Remember Me Forever – Summer 2017
Sara Wolf lives in San Diego, California, where she burns instead of tans. When she isn’t pouring her allotted lifeforce into writing, she’s reading, accidentally burning houses down whilst baking, or making faces at her highly appreciative cat.
First, the official blurb:
Becca Hanson was never able to make sense of the real world. When her best friend Charlotte died, she gave up on it altogether. Fortunately, Becca can count on her books to escape—to other times, other places, other people…
Until she meets Max Herrera. He’s experienced loss, too, and his gorgeous, dark eyes see Becca the way no one else in school can.
As it turns out, kissing is a lot better in real life than on a page. But love and life are a lot more complicated in the real world…and happy endings aren’t always guaranteed.
Life after Juliet isn’t sad overall, though it has some sadness in it. Ultimately there’s hope and encouragement pouring out of this. I loved Becca and Max and literally hugged this book to me after I finished it. Life After Juliet is a great book for teens dealing with any sort of loss or sadness that holds them back, and I found it to be both encouraging and challenging for me as an adult, too.
I haven’t read the companion novel, Love and Other Unknown Variables, but I’d like to. After loving this book so much, I’m all in for anything else Shannon Lee Alexander writes! Find Life After Juliet, here on Amazon or order it from your favorite book store.
I’ve spent this week getting my students excited about our upcoming Scholastic Book Fair, and a book preview video for No Fair! No Fair! has made me (AND every single one of the students who have seen it) chuckle every single time I’ve watched it. The author describes defending his portion of the backseat against his sister’s “expansionist backseat policies” and makes up rhymes about the ridiculousness of having to wear pants to school. I really can’t wait to get my hands on a copy of it, and I can’t recommend it highly enough based on what I’ve seen so far.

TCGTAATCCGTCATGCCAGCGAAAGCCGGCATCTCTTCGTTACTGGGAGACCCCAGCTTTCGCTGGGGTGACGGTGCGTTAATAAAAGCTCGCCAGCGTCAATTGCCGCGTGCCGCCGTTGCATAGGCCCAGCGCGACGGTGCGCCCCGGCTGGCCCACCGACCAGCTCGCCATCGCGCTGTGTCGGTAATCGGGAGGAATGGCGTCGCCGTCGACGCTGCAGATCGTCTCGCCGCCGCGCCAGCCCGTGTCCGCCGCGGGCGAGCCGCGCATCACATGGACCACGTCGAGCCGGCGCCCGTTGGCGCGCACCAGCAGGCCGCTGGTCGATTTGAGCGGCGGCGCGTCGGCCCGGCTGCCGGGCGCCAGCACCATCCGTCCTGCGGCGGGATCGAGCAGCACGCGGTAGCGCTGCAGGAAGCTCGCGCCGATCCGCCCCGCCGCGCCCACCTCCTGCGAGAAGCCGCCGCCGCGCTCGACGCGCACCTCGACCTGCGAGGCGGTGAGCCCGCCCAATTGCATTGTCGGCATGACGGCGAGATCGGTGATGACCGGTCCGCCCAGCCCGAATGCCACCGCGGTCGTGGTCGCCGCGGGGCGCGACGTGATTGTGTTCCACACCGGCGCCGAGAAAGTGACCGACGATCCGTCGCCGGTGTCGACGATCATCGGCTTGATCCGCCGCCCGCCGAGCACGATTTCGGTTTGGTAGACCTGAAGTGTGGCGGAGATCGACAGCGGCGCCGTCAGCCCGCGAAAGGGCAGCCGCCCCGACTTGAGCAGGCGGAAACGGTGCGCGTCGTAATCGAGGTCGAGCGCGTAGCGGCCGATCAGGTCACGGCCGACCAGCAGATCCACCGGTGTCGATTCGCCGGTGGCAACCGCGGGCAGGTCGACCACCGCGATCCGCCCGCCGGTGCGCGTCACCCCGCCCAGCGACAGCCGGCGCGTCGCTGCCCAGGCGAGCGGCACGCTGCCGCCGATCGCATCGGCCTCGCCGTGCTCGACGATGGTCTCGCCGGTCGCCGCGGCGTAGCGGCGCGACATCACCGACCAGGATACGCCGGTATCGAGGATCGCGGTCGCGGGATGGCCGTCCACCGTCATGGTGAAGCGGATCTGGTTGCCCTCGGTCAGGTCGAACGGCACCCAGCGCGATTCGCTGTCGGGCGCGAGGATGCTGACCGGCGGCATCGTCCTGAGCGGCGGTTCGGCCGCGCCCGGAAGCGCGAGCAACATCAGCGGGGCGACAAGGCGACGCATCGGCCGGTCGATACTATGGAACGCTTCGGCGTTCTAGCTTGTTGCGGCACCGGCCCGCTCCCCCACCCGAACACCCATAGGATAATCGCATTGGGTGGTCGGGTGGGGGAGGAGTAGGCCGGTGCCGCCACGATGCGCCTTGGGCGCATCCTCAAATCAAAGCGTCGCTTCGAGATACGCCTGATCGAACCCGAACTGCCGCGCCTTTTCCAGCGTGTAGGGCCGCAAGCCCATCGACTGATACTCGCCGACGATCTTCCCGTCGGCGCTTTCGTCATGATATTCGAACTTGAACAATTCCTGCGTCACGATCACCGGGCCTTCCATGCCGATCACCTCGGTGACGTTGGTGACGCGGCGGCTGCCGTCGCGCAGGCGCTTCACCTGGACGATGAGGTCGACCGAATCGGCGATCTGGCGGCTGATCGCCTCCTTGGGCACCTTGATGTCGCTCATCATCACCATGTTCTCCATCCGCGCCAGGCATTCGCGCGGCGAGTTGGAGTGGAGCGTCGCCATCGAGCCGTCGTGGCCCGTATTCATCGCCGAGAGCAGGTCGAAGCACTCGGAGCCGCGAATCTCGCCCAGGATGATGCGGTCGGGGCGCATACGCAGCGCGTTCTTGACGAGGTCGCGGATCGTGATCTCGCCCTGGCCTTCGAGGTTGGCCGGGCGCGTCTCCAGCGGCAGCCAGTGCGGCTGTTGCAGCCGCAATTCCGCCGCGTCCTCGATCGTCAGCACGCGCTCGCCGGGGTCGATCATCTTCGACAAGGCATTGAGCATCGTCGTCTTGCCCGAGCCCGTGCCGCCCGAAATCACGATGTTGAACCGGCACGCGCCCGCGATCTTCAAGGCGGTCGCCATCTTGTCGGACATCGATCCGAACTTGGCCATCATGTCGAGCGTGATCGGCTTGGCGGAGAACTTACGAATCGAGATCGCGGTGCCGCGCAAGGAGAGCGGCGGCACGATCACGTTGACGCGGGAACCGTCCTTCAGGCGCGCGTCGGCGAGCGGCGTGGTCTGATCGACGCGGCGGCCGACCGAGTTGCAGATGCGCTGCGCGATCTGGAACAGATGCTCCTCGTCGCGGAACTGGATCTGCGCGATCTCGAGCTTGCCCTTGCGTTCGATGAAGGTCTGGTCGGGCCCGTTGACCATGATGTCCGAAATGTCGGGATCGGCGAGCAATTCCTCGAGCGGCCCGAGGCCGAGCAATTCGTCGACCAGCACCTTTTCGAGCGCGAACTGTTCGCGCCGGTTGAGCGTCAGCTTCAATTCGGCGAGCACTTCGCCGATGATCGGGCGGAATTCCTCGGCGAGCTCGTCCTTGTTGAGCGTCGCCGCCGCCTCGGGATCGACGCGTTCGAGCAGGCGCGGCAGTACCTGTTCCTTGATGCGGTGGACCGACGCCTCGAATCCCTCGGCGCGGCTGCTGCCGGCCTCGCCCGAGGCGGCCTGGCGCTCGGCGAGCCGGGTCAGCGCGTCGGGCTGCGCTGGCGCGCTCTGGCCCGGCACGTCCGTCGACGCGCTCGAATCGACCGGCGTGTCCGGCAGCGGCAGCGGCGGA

You can see the video with the author here. I promise, Trillin’s deadpan reading will make you laugh and, hopefully, it’ll make you want to read the whole thing too. Enjoy!
The Sound of Us is one of those books that does a great job of encouraging readers to stick with their dreams and stay true to who they are. That’s enough to make me love it – I just don’t think that message can be given to teenagers (or adults, frankly) too much.
Kiki Nichols is a fun, introverted fan of a popular geeky sic-fi show who also happens to be an aspiring opera singer. She heads off to an exclusive summer camp at a college known for its music program. She has two main goals for the summer: one, be cool and make friends, and two, be one of the top students at the end of camp, which would earn her a scholarship to study opera at the university. But, of course, stuff happens and Kiki’s derailed from her goals a few times… and one big distraction comes in the form of a hot drummer (and fellow sic-fi show fan) she’d like to spend more time with.
Kiki is a great character, and I love her growth throughout the story. The supporting characters are all really well written and they definitely make the book richer, with the exception of Kiki’s parents and brother who seem sort of one dimensional and annoying (until one conversation at the very end, I guess). A little bit of language and some content would make me uncomfortable with having this in my middle school classroom, but it’s fine for high school. Overall, there are some great messages here for teenage girls (and guys) about being happy with who you are and going after your dreams instead of settling, and I enjoyed reading this one.
Find The Sound of Us here on Amazon or order it through your favorite bookseller!